Spoken Word

James Parker, writing for the New York Times Book Review, has constructed my favorite sentence of the year.

At the very moment the poor old book-object dissolves before our eyes, pecked to pieces by the angry birds of Kindle, iPad and the rest, we are renewing our primary contract with the author by offering him our ears.

Parker’s essay, along with John Schwartz’s accompanying piece, make the case for the underappreciation of the audiobook (something the audiobook ads surrounding the articles want you to appreciate as well).

Part of Parker’s case for rise of audiobooks comes from Peter Osnos’s piece on theatlantic.com. The founder of book publisher Public Affairs claims a coming renaissance in audio. Osnos is accurate in his statistics when he says audiobooks sell “somewhere between 5 and 10 percent of the book’s total sales.” His forecast for digital is bullish, claiming bits are going to be a real game changer for the audiobooks as people subscribe using Audible and download on iTunes.

I don’t see or believe audiobooks will actively gain market share from print books, but two things struck me reading these two devotionals to the category:

  1. Movies, concerts, theater…and reading aloud–humans love listening to human perform. Parker mentions Rob Inglis’ reading of Lord of the Rings. Two Grammys punctuate the acclaim Jim Dale has received for narrating the Harry Potter series. I can still remember listening to on cassette tape Tom Peters brilliantly read his own classic In Search of Excellence.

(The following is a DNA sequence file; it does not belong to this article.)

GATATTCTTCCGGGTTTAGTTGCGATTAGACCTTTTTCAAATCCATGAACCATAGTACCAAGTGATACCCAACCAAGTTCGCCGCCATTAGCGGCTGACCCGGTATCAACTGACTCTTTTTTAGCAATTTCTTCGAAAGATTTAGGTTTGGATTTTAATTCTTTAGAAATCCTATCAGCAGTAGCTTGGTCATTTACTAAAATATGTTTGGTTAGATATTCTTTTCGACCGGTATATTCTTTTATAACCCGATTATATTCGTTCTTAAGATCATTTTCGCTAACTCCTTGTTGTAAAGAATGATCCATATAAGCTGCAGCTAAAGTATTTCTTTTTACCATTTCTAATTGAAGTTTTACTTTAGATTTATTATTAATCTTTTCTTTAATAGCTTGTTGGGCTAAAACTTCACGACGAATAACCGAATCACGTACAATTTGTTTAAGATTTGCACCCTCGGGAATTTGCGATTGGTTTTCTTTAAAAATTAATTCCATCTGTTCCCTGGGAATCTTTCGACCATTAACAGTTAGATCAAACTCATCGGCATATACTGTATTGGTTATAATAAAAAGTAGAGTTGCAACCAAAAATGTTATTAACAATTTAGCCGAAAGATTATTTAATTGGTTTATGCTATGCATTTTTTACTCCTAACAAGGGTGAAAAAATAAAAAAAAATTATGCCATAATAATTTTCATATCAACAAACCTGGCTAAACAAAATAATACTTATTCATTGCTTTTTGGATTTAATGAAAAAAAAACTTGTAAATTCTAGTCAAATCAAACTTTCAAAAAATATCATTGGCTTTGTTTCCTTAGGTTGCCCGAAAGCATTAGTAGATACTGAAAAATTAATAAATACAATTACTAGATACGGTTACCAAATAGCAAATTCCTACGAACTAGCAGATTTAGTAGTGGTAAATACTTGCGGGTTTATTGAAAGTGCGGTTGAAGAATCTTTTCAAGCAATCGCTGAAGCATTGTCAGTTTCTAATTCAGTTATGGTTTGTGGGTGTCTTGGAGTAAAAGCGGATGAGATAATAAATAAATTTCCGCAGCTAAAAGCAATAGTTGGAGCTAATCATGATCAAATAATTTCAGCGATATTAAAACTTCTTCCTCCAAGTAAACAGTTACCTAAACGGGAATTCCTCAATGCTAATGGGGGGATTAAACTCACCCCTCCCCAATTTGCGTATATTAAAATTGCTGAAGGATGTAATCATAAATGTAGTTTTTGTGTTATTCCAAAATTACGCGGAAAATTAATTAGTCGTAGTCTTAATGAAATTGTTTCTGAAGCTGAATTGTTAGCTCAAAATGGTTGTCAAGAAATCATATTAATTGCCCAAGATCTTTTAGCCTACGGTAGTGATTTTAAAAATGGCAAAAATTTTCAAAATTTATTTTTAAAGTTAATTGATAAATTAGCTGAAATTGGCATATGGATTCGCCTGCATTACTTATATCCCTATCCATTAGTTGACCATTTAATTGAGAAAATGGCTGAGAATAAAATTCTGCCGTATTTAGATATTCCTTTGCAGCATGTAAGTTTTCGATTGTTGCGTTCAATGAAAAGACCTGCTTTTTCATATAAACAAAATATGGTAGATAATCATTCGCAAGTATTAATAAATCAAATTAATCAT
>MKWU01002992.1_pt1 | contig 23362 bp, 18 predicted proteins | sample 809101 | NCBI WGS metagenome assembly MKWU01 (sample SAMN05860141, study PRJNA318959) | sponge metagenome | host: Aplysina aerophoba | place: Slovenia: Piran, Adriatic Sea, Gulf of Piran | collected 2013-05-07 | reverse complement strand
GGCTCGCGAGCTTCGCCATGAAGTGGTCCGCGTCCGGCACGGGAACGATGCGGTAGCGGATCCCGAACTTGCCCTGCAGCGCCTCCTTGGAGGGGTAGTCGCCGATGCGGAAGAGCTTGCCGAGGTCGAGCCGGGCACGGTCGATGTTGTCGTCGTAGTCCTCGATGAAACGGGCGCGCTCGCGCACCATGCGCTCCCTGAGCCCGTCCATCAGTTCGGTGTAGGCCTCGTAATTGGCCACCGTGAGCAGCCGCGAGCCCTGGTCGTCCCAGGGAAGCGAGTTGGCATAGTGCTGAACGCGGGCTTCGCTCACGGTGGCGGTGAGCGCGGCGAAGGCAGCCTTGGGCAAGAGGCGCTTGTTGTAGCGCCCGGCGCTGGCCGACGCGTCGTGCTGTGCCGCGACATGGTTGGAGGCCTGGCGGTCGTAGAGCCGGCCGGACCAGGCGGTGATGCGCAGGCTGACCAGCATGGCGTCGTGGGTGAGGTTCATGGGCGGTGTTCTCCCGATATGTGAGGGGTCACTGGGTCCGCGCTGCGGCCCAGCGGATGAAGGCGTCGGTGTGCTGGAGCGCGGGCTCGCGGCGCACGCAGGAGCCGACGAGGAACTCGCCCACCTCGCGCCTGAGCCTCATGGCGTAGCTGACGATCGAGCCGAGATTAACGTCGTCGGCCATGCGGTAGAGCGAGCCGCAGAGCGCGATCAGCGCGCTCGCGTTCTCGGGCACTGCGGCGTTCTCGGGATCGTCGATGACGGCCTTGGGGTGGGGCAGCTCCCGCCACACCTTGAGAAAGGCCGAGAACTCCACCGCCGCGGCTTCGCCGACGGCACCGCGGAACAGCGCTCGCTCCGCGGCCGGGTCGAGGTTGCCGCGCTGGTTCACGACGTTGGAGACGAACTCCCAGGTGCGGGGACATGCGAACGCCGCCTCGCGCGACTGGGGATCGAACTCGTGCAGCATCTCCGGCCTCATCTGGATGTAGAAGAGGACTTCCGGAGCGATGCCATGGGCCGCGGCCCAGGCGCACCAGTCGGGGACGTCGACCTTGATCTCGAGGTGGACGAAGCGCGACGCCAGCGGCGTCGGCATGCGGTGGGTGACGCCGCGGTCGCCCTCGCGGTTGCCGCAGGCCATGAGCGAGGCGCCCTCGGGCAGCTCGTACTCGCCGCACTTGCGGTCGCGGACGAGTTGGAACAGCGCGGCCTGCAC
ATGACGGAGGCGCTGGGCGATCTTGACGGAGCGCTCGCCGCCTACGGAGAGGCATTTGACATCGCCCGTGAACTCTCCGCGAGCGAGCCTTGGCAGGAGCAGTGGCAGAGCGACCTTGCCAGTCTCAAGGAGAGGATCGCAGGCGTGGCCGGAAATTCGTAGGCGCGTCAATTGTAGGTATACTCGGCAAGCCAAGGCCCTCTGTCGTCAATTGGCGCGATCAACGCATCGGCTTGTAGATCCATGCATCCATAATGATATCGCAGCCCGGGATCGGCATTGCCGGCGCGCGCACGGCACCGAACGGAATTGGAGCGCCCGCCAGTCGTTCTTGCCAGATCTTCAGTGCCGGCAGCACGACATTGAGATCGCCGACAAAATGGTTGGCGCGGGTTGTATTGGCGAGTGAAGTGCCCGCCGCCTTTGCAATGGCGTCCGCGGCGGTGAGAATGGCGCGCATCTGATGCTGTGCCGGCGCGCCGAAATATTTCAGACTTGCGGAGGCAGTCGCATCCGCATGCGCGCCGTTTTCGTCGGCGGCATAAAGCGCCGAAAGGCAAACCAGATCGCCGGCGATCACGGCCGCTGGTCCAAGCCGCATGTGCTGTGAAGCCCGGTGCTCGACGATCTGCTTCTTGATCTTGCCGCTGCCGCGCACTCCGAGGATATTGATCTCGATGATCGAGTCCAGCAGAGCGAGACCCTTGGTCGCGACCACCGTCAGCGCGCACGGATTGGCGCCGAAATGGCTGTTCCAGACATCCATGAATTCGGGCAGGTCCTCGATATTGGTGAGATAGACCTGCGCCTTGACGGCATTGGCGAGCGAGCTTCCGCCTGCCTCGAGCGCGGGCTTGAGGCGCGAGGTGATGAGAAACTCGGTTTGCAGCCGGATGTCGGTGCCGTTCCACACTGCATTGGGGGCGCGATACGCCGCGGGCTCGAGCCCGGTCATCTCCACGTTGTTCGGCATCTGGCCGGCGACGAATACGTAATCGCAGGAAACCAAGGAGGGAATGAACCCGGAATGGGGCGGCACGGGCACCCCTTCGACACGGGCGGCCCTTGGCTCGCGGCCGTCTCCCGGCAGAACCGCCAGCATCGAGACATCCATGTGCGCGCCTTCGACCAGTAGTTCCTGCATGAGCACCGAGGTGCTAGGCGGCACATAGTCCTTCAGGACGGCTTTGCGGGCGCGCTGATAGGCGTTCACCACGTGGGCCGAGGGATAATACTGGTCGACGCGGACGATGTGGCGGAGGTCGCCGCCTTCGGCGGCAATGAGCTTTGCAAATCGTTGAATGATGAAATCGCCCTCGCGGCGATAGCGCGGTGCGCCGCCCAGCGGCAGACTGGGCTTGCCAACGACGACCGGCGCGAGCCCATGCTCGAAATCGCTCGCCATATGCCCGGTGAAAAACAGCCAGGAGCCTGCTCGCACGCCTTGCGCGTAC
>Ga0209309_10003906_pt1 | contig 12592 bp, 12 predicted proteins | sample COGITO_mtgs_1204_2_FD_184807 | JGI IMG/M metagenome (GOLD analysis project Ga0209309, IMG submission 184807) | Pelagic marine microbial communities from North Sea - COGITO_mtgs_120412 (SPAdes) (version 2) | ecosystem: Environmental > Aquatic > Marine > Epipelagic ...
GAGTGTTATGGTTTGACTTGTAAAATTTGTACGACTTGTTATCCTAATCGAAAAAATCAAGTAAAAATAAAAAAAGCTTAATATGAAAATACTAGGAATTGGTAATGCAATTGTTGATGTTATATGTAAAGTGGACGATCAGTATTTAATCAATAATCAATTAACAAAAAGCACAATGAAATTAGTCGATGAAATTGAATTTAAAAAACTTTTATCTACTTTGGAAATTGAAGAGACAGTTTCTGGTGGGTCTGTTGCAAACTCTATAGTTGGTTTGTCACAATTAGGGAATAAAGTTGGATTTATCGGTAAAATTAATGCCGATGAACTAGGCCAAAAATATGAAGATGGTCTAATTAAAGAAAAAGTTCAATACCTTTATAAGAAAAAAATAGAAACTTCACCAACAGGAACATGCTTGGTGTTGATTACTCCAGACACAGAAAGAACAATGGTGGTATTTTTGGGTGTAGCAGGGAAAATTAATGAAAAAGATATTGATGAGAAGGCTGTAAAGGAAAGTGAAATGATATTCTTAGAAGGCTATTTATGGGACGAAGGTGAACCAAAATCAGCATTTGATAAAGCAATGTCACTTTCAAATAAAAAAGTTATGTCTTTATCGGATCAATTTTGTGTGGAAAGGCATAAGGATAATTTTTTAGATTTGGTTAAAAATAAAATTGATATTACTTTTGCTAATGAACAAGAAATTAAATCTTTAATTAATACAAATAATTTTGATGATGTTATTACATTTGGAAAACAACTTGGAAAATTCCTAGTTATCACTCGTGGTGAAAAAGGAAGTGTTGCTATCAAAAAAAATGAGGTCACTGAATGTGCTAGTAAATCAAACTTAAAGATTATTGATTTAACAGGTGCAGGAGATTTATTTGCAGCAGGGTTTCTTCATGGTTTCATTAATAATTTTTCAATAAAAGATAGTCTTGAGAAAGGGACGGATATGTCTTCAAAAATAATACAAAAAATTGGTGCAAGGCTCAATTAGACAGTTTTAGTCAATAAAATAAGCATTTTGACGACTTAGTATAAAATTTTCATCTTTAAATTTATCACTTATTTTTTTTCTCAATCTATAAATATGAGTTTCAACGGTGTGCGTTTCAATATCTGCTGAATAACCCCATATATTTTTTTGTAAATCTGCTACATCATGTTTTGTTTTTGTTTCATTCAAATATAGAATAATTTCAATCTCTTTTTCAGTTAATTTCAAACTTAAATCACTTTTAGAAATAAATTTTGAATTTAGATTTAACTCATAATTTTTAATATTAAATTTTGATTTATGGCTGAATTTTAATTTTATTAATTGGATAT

2. The original form of the art is usually the best. This American Life and RadioLab are conceived to be listened to; reading the manuscript is not the same. Movies derived from books always lack the depth of the prose. I wonder if an audiobook original would be more successful? Has there been any audiobook originals?


2 thoughts on “Spoken Word

  1. Hi Todd, awesome post. It’s hard to say if there is an audiobook original. I know of a few authors who have podcasted their books first – audio was their primary media (Seth Harwood, Scott Sigler), but those led to traditional publishing deals. Using audio for them was a way to break through into the industry, because audio was an undeserved market with little competition.

    I am curious why haven’t blooks or books meant to be published online taken off? Wouldn’t it be easier to create a mixed media bestseller?


  2. That is a great question. Books are singular objects and I think the require wide distribution to be hugely successful. There are some self-published ebooks that have had six digit unit sales but that was using Amazon. The other formats distract or just don’t have the interest that books do.  Not sure.

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